excisions, an aesthetic
Excisions are the italicized passages that Goldman likes to “interject” into the story of Wesley, Buttercup, and Co. The excisions act as a narrative device meant to show reality within the fantastic story of romance and high adventure.
Usually, the excisions are about Goldman’s personal life–primarily about his family, personal struggles in producing the book, and his overall publishing process. Before finding out more about the Simon Morgenstern that wrote the original Princess Bride and eventually, about this country called Florin, I believed that everything that was italicized was true.
And then I finished the book and looked up a lot of facts.
They were not true.
As an aesthetic, the excisions are really effective in giving readers a sense of reality to compare with the fantasy portion of the novel. The aesthetic is very similar to the one that we can observe in the popular T.V. show, How I Met Your Mother. Sometimes, in the show, we hear Ted narrating a scene multiple times and each time, the visual changes so that characters are saying things differently, dressing differently, or holding props as a way to show how Ted, the narrator, is thinking through the story he wants to say. Goldman’s excisions have the similar effect of letting the audience in on his storytelling process.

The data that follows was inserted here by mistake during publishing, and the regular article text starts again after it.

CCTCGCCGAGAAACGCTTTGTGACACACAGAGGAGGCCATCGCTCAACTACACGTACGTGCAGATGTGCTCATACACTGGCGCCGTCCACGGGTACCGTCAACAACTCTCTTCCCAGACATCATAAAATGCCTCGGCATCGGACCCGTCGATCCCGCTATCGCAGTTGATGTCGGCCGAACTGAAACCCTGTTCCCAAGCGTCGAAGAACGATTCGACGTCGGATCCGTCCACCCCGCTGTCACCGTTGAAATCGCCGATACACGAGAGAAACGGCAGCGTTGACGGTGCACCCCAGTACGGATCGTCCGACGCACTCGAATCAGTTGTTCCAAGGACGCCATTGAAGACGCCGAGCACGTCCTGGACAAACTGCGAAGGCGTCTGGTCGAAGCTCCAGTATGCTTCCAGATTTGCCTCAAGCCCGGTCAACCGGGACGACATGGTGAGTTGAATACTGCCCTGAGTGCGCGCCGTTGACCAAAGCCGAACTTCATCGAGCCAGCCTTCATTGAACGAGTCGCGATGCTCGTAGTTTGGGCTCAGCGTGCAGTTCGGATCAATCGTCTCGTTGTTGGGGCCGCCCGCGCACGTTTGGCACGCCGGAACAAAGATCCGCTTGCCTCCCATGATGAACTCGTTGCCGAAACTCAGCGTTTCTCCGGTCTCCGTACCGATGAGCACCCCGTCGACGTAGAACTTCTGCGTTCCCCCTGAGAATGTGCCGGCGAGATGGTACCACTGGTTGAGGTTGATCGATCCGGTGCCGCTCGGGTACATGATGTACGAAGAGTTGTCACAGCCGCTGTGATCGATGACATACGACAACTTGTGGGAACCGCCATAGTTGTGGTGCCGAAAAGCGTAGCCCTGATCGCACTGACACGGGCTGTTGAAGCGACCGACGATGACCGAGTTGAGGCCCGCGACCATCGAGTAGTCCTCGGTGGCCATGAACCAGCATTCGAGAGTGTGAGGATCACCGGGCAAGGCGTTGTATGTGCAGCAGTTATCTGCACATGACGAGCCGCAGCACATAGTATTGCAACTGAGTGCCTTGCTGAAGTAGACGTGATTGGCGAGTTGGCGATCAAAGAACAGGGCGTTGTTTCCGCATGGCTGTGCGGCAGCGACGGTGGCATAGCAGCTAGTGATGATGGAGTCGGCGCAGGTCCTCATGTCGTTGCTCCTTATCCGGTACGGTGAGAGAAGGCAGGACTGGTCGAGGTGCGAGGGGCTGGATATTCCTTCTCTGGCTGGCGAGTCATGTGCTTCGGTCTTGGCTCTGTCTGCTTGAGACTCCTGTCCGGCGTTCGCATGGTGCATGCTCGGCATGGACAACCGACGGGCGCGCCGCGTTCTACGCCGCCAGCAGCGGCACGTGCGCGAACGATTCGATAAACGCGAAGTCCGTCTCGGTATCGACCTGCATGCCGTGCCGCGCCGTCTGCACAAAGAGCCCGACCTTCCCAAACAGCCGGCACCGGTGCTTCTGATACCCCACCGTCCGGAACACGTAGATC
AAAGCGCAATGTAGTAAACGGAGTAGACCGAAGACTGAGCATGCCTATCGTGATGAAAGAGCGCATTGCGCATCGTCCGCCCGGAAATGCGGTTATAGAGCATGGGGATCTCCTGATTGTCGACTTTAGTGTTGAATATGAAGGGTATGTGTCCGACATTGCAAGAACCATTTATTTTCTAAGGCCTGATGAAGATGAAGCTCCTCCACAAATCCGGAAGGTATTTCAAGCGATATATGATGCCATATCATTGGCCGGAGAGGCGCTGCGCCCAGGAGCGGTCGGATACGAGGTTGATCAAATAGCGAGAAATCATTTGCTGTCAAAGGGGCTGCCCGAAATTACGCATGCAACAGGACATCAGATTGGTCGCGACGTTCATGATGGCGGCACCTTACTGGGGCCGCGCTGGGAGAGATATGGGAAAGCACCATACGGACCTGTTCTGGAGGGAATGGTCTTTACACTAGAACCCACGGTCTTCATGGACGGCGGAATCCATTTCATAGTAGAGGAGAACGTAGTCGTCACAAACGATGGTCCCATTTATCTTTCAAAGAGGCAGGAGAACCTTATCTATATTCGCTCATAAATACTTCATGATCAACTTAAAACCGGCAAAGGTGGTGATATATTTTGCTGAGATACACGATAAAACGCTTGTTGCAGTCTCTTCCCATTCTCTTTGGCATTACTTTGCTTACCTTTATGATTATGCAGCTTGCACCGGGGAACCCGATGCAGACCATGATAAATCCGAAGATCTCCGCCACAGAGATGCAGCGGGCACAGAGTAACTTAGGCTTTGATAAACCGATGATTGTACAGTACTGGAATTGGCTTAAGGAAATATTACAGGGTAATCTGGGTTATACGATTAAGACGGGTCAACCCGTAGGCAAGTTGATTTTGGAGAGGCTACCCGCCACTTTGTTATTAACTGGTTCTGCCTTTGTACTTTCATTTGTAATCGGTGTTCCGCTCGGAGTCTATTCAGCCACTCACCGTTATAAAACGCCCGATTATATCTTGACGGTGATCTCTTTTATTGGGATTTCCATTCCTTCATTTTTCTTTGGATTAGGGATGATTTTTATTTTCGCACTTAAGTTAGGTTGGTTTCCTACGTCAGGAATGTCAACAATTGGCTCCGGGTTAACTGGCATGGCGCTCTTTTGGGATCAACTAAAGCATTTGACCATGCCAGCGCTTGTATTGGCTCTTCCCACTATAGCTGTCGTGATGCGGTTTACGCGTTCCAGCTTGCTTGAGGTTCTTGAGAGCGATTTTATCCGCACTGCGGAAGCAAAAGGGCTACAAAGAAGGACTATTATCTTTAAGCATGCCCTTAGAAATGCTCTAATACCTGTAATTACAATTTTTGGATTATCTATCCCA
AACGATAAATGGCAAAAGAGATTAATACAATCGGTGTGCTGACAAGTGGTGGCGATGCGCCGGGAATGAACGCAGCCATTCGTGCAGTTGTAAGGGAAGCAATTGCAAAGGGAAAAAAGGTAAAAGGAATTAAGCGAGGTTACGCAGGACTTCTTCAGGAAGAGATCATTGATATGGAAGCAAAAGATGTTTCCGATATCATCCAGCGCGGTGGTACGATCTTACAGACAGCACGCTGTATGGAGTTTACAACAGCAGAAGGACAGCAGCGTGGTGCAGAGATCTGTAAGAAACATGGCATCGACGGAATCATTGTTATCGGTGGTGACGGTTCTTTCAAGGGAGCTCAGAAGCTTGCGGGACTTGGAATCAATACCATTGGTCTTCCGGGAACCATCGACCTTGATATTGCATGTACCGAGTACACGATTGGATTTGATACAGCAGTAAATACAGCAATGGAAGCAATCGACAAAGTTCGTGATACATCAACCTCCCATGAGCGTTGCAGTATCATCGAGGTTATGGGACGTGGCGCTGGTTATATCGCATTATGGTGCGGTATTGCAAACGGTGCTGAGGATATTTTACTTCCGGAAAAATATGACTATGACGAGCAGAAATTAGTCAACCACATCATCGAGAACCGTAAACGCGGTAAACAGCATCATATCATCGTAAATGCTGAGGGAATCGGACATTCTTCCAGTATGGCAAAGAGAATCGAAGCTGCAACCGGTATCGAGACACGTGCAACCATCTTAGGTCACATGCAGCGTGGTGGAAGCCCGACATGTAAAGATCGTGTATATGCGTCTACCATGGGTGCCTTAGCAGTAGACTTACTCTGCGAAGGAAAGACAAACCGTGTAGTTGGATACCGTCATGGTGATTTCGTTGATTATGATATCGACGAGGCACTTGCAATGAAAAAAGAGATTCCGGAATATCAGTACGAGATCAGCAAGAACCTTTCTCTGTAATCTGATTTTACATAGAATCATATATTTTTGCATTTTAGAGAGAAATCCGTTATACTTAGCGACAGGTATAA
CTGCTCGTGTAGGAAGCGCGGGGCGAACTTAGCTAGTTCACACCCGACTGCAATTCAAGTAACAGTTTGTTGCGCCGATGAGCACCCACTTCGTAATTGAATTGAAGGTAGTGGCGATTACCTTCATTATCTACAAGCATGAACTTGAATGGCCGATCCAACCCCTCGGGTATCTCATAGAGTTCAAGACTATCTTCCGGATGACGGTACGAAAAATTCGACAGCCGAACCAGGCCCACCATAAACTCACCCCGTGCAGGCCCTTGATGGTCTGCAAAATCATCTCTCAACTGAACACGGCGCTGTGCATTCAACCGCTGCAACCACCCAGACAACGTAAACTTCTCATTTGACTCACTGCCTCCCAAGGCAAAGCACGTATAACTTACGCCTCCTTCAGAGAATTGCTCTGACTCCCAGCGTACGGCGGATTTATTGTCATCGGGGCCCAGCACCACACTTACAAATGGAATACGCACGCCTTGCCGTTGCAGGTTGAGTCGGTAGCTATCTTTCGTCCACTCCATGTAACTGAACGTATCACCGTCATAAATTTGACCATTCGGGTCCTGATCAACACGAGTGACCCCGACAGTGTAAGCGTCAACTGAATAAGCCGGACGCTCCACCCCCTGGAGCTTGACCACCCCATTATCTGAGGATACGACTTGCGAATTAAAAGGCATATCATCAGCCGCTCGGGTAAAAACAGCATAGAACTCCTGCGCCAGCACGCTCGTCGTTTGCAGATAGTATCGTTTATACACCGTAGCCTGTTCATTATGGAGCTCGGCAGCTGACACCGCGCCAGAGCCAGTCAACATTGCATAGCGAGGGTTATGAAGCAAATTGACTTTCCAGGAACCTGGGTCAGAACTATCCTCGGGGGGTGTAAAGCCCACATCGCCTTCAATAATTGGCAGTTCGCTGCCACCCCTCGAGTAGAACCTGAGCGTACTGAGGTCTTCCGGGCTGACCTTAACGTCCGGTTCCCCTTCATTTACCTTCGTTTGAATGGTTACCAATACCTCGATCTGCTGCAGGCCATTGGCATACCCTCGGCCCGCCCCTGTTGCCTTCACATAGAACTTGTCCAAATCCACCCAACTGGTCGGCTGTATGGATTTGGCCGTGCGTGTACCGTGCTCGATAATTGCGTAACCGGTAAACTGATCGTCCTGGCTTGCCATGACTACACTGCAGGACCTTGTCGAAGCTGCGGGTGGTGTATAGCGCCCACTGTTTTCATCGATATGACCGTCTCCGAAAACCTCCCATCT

Arguably, we really can’t say that the excisions are excisions because the italicized passages supposedly about Goldman’s real life are actually not true. The excisions are a “fake reality” that is actually another layer of fantasy that Goldman uses to create a sense of reality vs. fantasy.
This topic reminds me of Peter Elbow’s article called “The Believing Game–Methodological Believing.” In the article, Elbow defines two main ideas: the doubting game and believing game.
The doubting game represents the kind of thinking most widely honored and taught in our
culture. It’s sometimes called “critical thinking.” It’s the disciplined practice of trying to be as skeptical and analytic as possible with every idea we encounter. By trying hard to doubt ideas,
we can discover hidden contradictions, bad reasoning, or other weaknesses in them–especially
in the case of ideas that seem true or attractive. We are using doubting as a tool in order to
scrutinize and test.
In contrast, the believing game is the disciplined practice of trying to be as welcoming or
accepting as possible to every idea we encounter: not just listening to views different from our
own and holding back from arguing with them; not just trying to restate them without bias;
but actually trying to believe them. We are using believing as a tool to scrutinize and test. But
instead of scrutinizing fashionable or widely accepted ideas for hidden flaws, the believing game
asks us to scrutinize unfashionable or even repellent ideas for hidden virtues. Often we cannot
see what’s good in someone else’s idea (or in our own!) till we work at believing it. When an
idea goes against current assumptions and beliefs–or if it seems alien, dangerous, or poorly
formulated—we often cannot see any merit in it.
In Princess Bride, we see a balance of Peter Elbow’s “doubting game” and “believing game.”